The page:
Goldenrod (Solidago canadensis) is unfairly maligned by those who experience summertime allergies. This plant cannot possibly be the source of respiratory symptoms in those afflicted because its pollen is not distributed by wind. It is a sticky pollen that requires direct contact for transport, like that provided by bees. One of the other wind-pollinated plants, such as ragweed is the more likely culprit. In other words, unless you are blowing your nose on Goldenrod flowers, it’s unlikely to cause your sneezing, etc. But maybe not even then, because it is also contains a large amount of quercitin, a bioflavinoid used in the treatment of allergies.
Plants that are medicinal, also tend to be edible because logically, if it is safe to consume when you are suffering from an ailment, it is safe to consume when you are healthy. Every plant though has an upper limit of dosage, beyond which side effects begin to occur. Being aware of cooking methods may also be important, as is the case with the most poisonous plant I’ve discussed thus far, phytolacca. In the case of Goldenrod, the young leaves and flowering stems can be eaten cooked and a tea can be made from the flowers or leaves.
Somewhere between medicinal and edible lies herbal vinegar. Susan Weed describes the purpose and method of creating herbal vinegars HERE and lists goldenrod as one of the herbs that works well as a vinegar. All of the aerial parts of the plant are used and are best harvested when it is in its budding stage.
Medicinally, Goldenrod is best known to be helpful to the urinary and respiratory tracts. It is considered a potent aquaretic, or a diuretic that preserves electrolytes while ridding the body of excess water. For anyone familiar with drugs like hydrochlorothiazide or furosemide, this is an amazing example of nature’s wisdom. Those diuretic drugs deplete the body of valuable potassium, which can cause weakness, fatigue, muscle cramps, constipation, and in the most severe cases, death.
Its actions also include being antimicrobial, inflammatory modulator, anti-allergic, astringent, diaphoretic, urinary tract antiseptic, analgesic, hemostatic, and styptic. For these reasons it is useful for kidney stones, allergies, edema, pyelonephritis (kidney inflammation), urinary tract infection, and nasopharyngeal mucus and inflammation from allergic or microbial causes.
An even more amazing action for this plant is that it is antifungal and can rid the body of oral Candida albicans as a mouthwash, or vaginal yeast infections when used internally or as a vaginal wash or suppository. Many women with a urinary tract infection end up with a yeast infection from the conventional treatment with antibiotics, but both can be treated with the same plant that restores balance to the body. Double bonus is that it also is beneficial for diarrhea and other symptoms of gastroenteritis, which can also be a consequence of antibiotic usage. So whether someone has or has not used an antibiotic, this herb will be beneficial in recovering from the initial infection, or the consequences of antibiotic usage.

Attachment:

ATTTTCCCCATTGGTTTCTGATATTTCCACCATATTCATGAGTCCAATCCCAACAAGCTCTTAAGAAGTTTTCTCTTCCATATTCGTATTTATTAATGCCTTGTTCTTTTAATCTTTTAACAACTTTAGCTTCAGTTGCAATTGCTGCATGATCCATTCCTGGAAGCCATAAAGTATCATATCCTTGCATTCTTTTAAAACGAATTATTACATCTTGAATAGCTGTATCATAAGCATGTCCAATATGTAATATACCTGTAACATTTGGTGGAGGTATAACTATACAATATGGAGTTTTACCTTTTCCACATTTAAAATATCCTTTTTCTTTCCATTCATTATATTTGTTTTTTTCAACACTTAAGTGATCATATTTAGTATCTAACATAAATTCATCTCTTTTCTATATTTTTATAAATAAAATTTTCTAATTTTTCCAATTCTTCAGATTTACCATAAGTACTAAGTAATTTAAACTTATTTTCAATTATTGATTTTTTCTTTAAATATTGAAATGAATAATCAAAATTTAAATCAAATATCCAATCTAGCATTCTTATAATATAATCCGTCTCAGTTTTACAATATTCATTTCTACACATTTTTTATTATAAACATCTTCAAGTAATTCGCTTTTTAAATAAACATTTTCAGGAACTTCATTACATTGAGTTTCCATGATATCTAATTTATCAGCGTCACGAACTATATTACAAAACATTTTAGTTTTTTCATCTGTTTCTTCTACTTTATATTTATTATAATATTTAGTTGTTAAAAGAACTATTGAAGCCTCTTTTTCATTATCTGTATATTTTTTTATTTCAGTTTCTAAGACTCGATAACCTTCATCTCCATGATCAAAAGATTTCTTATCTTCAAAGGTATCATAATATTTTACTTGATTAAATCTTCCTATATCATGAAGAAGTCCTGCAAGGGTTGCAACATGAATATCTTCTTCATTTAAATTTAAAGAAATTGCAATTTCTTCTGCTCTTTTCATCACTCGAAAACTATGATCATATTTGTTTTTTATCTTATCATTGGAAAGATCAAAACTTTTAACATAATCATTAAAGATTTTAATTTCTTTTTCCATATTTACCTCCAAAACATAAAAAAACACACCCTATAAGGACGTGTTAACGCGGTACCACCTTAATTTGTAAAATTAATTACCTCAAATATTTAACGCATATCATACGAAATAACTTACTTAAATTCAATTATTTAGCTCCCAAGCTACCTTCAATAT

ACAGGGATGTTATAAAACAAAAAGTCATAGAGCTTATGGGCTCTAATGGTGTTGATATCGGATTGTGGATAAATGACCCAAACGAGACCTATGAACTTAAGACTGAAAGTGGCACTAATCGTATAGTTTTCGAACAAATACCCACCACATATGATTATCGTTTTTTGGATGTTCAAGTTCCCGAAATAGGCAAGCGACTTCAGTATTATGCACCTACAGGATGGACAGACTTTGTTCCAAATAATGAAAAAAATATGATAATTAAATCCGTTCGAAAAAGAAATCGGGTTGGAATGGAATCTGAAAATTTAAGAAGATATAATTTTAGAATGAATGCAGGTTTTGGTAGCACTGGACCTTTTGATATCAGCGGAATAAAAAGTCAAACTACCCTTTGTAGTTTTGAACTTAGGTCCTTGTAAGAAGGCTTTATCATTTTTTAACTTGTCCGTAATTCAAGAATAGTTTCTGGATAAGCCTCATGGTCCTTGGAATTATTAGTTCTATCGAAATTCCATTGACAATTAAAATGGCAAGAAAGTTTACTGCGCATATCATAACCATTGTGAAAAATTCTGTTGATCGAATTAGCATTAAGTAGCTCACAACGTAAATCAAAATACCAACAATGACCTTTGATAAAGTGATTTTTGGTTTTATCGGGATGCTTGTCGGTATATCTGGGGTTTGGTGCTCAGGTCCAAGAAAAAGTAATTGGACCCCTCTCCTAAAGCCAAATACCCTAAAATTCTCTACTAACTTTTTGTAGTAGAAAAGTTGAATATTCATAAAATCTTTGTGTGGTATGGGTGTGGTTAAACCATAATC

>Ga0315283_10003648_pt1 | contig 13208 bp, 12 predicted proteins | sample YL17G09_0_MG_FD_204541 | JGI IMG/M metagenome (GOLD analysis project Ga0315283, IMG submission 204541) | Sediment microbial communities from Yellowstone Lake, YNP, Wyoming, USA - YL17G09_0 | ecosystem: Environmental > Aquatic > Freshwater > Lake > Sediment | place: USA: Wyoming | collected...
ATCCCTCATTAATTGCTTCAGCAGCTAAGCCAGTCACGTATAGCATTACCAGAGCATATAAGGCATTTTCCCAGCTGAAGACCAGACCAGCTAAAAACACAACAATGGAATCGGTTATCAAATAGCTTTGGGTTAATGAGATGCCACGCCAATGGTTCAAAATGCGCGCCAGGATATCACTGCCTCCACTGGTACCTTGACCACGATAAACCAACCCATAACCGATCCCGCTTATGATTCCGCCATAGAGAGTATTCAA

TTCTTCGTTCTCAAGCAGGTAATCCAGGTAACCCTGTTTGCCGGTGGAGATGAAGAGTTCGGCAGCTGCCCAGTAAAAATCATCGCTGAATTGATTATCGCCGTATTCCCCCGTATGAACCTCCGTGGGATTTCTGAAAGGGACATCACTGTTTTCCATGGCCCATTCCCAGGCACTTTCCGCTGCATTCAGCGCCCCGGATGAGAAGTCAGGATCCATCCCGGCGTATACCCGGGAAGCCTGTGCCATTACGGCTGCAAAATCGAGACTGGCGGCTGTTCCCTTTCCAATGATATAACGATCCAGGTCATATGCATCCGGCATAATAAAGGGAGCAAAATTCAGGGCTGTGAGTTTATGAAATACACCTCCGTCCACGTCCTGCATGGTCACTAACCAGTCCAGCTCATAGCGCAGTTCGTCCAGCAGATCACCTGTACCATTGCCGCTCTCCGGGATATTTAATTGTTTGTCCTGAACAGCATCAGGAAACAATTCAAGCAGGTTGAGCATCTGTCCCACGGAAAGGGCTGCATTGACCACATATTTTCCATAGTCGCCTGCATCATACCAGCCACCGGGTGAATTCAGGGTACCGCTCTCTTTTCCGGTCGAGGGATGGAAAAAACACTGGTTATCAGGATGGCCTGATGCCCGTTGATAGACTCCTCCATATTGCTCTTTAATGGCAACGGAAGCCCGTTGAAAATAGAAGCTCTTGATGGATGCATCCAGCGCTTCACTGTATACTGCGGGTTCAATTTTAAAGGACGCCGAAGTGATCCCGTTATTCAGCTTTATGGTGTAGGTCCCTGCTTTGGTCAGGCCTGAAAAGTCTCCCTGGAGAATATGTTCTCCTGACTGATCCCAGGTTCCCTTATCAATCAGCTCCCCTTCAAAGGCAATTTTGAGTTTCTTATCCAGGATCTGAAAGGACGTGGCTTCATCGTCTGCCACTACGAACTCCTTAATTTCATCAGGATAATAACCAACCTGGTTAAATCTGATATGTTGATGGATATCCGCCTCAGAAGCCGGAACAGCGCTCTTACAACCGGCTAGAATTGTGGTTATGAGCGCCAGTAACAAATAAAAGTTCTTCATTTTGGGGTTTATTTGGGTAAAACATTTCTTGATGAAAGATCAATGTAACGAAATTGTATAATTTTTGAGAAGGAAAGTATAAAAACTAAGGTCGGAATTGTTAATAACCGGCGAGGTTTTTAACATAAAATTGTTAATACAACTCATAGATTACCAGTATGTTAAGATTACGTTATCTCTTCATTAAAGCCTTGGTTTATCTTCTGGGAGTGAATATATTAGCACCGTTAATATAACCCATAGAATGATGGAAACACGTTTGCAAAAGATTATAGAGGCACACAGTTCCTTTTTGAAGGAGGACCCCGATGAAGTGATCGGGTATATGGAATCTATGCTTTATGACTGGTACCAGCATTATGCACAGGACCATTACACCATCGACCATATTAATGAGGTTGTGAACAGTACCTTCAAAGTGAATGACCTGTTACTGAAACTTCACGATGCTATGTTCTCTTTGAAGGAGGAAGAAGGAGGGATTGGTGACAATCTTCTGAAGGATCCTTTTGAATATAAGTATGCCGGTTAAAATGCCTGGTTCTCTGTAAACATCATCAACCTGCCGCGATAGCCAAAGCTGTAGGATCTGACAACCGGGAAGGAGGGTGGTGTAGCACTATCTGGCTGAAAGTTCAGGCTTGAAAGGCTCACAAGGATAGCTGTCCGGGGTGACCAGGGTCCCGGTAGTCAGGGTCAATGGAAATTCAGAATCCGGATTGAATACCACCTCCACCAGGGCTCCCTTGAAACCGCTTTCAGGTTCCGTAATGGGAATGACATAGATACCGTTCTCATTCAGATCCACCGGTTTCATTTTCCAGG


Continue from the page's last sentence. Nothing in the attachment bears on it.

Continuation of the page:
The benefits of goldenrod don’t stop there either. Its use in wound and burn healing come from the hemostatic, styptic, and analgesic actions. In addition, the phytochemical rutin treats capillary fragility and the phenolic glycosides are anti-inflammatory. It is mild enough to use in children for any gut ailment because it is carminative, anti-helmintic, and astringent. Therefore it is strong enough to kill worms, stop diarrhea, gas and bloating, but is still mild enough to treat little humans.
Jen Williamson, ND is a native of Buffalo, New York who earned her Bachelor of Science at Gannon University in Erie, Pennsylvania and a Doctorate of Naturopathic Medicine from Southwest College of Naturopathic Medicine in Tempe, Arizona. While in medical school, she became very involved in the student community, most notably as the President of the Student Government Association. For her service, upon graduation she was given the Outstanding Leadership Award.
In the spirit of Docere, the Naturopathic principle of the doctor’s role as teacher, Dr. Williamson was an adjunct professor in the Complementary and Alternative Therapies program at Daemen College. She has had articles in a variety of publications, including Naturopathic Doctor News and Review, SheKnows.com, local Buffalo magazines and papers, as well as her own newsletter, blog and website. While practicing in Buffalo, she also offered over 30 different classes to the public at various events and locations.
In 2012, Dr. Williamson moved to Vermont to expand her practice of Naturopathic Medicine as well as provide an atmosphere that resonates with her medicine for her son, Victor, and husband, David. As a Primary Care Physician at Avalon Natural Medicine, Dr. Williamson focuses on mental/emotional, gastrointestinal, and endocrine disorders. Most of her treatment plans include a combination of nutritional, herbal and homeopathic remedies, but she has also received additional training in Hair Trace Mineral Analysis and Bowel Nosodes.